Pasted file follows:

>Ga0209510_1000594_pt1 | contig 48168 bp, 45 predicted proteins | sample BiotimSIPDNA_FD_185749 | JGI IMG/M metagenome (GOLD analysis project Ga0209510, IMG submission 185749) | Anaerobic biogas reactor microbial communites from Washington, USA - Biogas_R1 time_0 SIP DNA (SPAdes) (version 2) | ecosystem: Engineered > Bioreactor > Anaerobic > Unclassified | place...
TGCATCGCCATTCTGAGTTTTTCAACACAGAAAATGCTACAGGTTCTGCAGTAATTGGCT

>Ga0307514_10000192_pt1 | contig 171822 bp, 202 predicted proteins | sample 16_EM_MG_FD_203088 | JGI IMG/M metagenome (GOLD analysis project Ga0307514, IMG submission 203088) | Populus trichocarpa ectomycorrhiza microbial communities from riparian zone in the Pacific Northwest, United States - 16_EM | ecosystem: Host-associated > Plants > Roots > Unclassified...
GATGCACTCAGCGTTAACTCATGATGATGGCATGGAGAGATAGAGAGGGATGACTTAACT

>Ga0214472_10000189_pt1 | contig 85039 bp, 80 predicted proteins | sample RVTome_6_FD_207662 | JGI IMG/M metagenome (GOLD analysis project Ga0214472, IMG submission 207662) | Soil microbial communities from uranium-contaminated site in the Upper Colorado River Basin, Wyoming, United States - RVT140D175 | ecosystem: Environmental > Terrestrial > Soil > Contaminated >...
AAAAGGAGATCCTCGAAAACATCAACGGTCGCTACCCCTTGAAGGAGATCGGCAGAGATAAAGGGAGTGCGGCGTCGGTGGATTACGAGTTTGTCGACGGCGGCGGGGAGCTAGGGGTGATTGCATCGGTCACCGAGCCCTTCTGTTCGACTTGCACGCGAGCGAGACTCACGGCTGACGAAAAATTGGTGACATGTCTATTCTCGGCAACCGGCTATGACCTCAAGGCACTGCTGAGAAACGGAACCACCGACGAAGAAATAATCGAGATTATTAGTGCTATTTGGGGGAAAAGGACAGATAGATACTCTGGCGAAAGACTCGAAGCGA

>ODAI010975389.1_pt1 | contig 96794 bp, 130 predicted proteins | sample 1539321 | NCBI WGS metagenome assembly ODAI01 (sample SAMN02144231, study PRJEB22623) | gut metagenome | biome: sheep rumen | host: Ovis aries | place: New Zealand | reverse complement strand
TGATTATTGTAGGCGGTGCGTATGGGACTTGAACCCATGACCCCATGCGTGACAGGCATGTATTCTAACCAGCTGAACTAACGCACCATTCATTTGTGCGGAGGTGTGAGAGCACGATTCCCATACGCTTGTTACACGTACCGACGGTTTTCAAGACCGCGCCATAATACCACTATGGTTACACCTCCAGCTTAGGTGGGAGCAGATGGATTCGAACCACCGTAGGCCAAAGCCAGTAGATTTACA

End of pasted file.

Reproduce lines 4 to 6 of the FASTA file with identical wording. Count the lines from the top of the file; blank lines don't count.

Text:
GATGCACTCAGCGTTAACTCATGATGATGGCATGGAGAGATAGAGAGGGATGACTTAACT

>Ga0214472_10000189_pt1 | contig 85039 bp, 80 predicted proteins | sample RVTome_6_FD_207662 | JGI IMG/M metagenome (GOLD analysis project Ga0214472, IMG submission 207662) | Soil microbial communities from uranium-contaminated site in the Upper Colorado River Basin, Wyoming, United States - RVT140D175 | ecosystem: Environmental > Terrestrial > Soil > Contaminated >...
AAAAGGAGATCCTCGAAAACATCAACGGTCGCTACCCCTTGAAGGAGATCGGCAGAGATAAAGGGAGTGCGGCGTCGGTGGATTACGAGTTTGTCGACGGCGGCGGGGAGCTAGGGGTGATTGCATCGGTCACCGAGCCCTTCTGTTCGACTTGCACGCGAGCGAGACTCACGGCTGACGAAAAATTGGTGACATGTCTATTCTCGGCAACCGGCTATGACCTCAAGGCACTGCTGAGAAACGGAACCACCGACGAAGAAATAATCGAGATTATTAGTGCTATTTGGGGGAAAAGGACAGATAGATACTCTGGCGAAAGACTCGAAGCGA